Improving Knee Health

knee pain

Meniscus tears, patellar tendonitis, knee bursitis, knee arthritis, patellafemoral syndrome, and IT band syndrome are some of the most knee conditions that we see at Movement Solutions.  Almost everyone will experience knee pain at some point in their lives. This pain can vary from mild to severe. It can be short-lived or long-lasting. However it happens, knee pain can make many everyday activities difficult to perform.

There are common risk factors that can contribute to having knee problems.  These include mobility restrictions at the hips and ankles.  In addition, weakness of the core, and buttock muscles can affect how an active person moves.  In some cases, movement errors can lead to a knee injury.  This might include trouble engaging with glutes when squatting, lunging, ascending/descending steps, or walking.

Having prerequisite mobility at the hips and ankles are crucial for normal movement.  When a loss of mobility is found in these areas, common manifestations are caving of the knees and an inward tracking of the kneecap during keep knee movements (i.e. kneeling, lunging, and squatting).  Dynamic loading with these imbalances can place stress on sensitive structures of the knee including tendons, cartilage, and menisci.

In our physical therapy office, we first step we often take in reducing pain and restoring mobility is performing hands-on manual therapy.  This might include dry needling, soft-tissue mobilization, joint mobilization, or manipulation.  The effects of some of these treatments can be reinforced with foam rolling.  By simply applying pressure through tense and stiff muscles, tension can be released and mobility can be gained.  Some of the exercises that we prescribe patients include foam rolling the t-spine and lats as seen in the videos below.

However, foam rolling alone won’t provide any lasting gains in mobility.  The reason for this is because stiffness and tension is usually driven my weakness of the stiff muscle as well as the muscle groups above and below that region.  More over, the body needs to learn to actively use the motion it gains through passive implements (manual therapy and foam rolling).  In order to develop lasting mobility, inactive muscle groups must be activated and strengthened.  We have specific exercises that we we intentionally use to target these weak regions.  Some of these can be seen below.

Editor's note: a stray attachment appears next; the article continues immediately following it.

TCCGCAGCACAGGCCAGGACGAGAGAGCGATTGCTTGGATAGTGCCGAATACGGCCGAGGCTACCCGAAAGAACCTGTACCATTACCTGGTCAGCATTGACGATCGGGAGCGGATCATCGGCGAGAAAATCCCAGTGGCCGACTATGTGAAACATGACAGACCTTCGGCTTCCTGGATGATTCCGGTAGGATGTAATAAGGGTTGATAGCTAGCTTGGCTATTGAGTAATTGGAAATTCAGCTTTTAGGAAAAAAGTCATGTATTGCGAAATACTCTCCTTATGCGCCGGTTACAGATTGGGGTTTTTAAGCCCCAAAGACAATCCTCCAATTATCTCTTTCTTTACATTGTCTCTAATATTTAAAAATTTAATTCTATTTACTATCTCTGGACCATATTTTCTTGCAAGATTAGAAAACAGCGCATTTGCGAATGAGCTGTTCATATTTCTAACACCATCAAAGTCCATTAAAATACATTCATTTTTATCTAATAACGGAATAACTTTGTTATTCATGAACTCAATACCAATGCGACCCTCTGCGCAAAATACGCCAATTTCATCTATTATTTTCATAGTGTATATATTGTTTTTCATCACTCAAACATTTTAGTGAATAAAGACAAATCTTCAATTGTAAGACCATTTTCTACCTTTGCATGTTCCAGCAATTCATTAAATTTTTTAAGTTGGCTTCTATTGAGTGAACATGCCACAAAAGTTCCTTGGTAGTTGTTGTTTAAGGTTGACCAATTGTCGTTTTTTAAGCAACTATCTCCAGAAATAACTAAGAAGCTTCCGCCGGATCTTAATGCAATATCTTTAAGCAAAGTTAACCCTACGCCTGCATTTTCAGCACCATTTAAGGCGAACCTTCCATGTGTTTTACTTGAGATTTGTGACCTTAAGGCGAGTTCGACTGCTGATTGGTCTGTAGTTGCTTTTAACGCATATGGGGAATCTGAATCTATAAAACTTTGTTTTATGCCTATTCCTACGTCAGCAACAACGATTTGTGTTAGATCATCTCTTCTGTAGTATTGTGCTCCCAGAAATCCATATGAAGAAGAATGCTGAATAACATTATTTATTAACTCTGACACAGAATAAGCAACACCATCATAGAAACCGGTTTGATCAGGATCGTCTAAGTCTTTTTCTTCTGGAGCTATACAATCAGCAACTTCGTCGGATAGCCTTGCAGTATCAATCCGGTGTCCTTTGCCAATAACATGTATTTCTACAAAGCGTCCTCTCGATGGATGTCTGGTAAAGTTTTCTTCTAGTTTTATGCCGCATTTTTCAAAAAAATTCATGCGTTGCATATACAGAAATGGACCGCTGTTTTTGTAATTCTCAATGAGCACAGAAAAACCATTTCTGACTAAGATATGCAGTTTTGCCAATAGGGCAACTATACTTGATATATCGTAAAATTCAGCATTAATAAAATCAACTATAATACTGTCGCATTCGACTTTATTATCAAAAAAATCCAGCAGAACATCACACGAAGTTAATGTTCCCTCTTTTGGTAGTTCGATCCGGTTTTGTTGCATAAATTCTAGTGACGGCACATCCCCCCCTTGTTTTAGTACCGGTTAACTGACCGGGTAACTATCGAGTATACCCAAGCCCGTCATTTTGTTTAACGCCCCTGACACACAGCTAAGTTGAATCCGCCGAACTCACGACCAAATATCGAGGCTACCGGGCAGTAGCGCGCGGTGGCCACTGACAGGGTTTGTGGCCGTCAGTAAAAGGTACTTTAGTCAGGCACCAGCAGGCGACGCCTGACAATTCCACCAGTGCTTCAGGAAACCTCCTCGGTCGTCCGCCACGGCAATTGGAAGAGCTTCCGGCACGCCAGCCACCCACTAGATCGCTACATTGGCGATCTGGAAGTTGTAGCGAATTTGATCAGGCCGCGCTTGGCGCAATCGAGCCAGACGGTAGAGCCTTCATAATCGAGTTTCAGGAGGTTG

Once we have reinforced mobility, the next step is to work on stability.  Knee stability begins with hip engagement or “creating space” in the hip socket.  Engaging the hips in this way protects the sensitive tissues that run around the knee when performing exercises that require a great degree of knee flexion and extension.  Creating space in the hips can be done with with a mini- band.

Mini band bridges help counteract the tendency for knees to cave.  Using a mini-band provides feedback so you know that you are using the muscles on the outside of the hips.

Finally, we know that if our patients have good mobility and stability in static positions but still have knee pain when moving or exercising, our rehab program isn’t very effective.  We teach our patients to move well under load and use the mobility and stability they have in dynamic exercises.  One of the best exercises for knee health is the banded goblet squat.

In our physical therapy office, we use kettlebells because they provide a counterbalance which makes squatting easier when learning the movement.  When performed with good technique, kettlebell goblet squats develop strength though the hips and thighs.  It often takes good coaching and practice to keep an upright posture while descending into a deep squat.  But it’s a skill worth mastering as it translates to all squat based movements including the barbell squat and getting up from a low chair.

In the absence of pain or injury, the above strategies are an excellent way to prevent injury to you knee.  However, if your knee is in pain, a more nuanced approach is necessary.  The reason for this is because pain changes movement.  Movement compensations need to be identified through an assessment.  An individualized plan needs to be developed to correct dysfunction.  Manual therapy should be considered in the presence of pain and mobility restrictions.  And a carefully planned exercise progression should be undertaken to recover from pain and injury and return to activity.

If you live in Greenville, South Carolina, are active (or want to be active), are between ages of 40-60s, and have knee pain, the providers at Movement Solutions would be happy to talk about how we can help.  We are happy to begin with a free phone consultation where we you can talk on the phone to one of our providers.  We can give you guidance on treatment options and how you can get your life back.  Call us today at (864) 558-7346.  We look forward to hearing from you!

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